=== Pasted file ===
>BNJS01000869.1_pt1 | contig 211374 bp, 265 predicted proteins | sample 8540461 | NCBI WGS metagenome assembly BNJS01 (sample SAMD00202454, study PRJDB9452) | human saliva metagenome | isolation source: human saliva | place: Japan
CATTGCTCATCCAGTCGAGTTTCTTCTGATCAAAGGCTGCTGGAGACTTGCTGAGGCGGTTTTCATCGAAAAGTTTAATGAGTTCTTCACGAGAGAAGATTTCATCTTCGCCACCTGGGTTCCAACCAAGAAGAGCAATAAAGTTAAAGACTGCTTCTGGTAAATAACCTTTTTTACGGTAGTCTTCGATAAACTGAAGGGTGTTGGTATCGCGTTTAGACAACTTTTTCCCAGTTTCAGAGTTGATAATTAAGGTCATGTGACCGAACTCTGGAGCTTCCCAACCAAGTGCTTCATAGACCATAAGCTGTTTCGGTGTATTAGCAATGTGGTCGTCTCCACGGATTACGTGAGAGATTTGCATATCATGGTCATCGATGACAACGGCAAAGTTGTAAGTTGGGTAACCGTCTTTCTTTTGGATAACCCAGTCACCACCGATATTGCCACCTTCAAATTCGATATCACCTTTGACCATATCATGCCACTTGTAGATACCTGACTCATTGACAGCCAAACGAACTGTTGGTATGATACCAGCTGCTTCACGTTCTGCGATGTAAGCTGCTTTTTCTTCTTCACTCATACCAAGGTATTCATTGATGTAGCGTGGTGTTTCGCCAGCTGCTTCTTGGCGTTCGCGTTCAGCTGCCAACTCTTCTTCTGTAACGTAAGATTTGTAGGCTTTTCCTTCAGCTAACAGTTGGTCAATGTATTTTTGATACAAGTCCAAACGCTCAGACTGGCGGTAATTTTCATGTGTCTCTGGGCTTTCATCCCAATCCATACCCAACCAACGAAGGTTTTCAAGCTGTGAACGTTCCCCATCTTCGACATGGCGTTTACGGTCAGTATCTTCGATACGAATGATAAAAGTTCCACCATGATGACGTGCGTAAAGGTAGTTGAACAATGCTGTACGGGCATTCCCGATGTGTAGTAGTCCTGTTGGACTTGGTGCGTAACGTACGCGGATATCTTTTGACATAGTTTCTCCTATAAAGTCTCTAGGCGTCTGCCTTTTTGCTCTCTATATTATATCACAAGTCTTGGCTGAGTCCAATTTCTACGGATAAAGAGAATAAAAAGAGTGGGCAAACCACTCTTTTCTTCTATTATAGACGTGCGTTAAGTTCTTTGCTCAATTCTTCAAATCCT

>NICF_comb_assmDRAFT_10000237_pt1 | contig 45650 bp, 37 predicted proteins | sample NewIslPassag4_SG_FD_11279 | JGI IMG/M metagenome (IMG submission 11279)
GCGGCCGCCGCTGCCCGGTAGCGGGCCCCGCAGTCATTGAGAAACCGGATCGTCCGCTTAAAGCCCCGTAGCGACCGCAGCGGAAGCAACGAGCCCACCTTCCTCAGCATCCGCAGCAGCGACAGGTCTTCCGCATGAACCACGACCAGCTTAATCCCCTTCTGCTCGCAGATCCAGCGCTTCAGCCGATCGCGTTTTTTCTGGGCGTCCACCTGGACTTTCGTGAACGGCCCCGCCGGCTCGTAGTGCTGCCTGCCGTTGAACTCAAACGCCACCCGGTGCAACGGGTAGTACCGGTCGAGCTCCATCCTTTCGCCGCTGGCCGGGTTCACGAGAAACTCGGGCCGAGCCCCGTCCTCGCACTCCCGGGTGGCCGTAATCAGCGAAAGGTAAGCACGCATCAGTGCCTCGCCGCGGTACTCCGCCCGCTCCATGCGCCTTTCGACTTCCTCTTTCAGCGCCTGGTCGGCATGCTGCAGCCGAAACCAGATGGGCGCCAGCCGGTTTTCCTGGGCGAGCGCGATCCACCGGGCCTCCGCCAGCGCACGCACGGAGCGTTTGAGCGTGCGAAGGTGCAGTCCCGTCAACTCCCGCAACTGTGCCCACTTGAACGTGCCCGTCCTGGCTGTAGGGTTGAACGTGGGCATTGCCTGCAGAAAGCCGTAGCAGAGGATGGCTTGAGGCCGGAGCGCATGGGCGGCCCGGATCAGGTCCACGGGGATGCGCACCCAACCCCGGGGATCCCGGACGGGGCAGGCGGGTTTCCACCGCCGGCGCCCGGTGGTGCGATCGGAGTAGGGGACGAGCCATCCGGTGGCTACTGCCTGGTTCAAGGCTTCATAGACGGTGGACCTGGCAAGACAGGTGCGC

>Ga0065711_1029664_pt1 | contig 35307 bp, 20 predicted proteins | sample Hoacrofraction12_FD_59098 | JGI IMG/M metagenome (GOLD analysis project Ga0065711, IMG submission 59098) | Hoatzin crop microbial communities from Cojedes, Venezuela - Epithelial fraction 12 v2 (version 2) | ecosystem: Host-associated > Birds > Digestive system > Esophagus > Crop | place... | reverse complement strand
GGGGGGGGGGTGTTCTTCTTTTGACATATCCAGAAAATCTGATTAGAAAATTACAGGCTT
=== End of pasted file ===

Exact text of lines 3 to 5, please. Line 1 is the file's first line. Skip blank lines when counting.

>NICF_comb_assmDRAFT_10000237_pt1 | contig 45650 bp, 37 predicted proteins | sample NewIslPassag4_SG_FD_11279 | JGI IMG/M metagenome (IMG submission 11279)
GCGGCCGCCGCTGCCCGGTAGCGGGCCCCGCAGTCATTGAGAAACCGGATCGTCCGCTTAAAGCCCCGTAGCGACCGCAGCGGAAGCAACGAGCCCACCTTCCTCAGCATCCGCAGCAGCGACAGGTCTTCCGCATGAACCACGACCAGCTTAATCCCCTTCTGCTCGCAGATCCAGCGCTTCAGCCGATCGCGTTTTTTCTGGGCGTCCACCTGGACTTTCGTGAACGGCCCCGCCGGCTCGTAGTGCTGCCTGCCGTTGAACTCAAACGCCACCCGGTGCAACGGGTAGTACCGGTCGAGCTCCATCCTTTCGCCGCTGGCCGGGTTCACGAGAAACTCGGGCCGAGCCCCGTCCTCGCACTCCCGGGTGGCCGTAATCAGCGAAAGGTAAGCACGCATCAGTGCCTCGCCGCGGTACTCCGCCCGCTCCATGCGCCTTTCGACTTCCTCTTTCAGCGCCTGGTCGGCATGCTGCAGCCGAAACCAGATGGGCGCCAGCCGGTTTTCCTGGGCGAGCGCGATCCACCGGGCCTCCGCCAGCGCACGCACGGAGCGTTTGAGCGTGCGAAGGTGCAGTCCCGTCAACTCCCGCAACTGTGCCCACTTGAACGTGCCCGTCCTGGCTGTAGGGTTGAACGTGGGCATTGCCTGCAGAAAGCCGTAGCAGAGGATGGCTTGAGGCCGGAGCGCATGGGCGGCCCGGATCAGGTCCACGGGGATGCGCACCCAACCCCGGGGATCCCGGACGGGGCAGGCGGGTTTCCACCGCCGGCGCCCGGTGGTGCGATCGGAGTAGGGGACGAGCCATCCGGTGGCTACTGCCTGGTTCAAGGCTTCATAGACGGTGGACCTGGCAAGACAGGTGCGC

>Ga0065711_1029664_pt1 | contig 35307 bp, 20 predicted proteins | sample Hoacrofraction12_FD_59098 | JGI IMG/M metagenome (GOLD analysis project Ga0065711, IMG submission 59098) | Hoatzin crop microbial communities from Cojedes, Venezuela - Epithelial fraction 12 v2 (version 2) | ecosystem: Host-associated > Birds > Digestive system > Esophagus > Crop | place... | reverse complement strand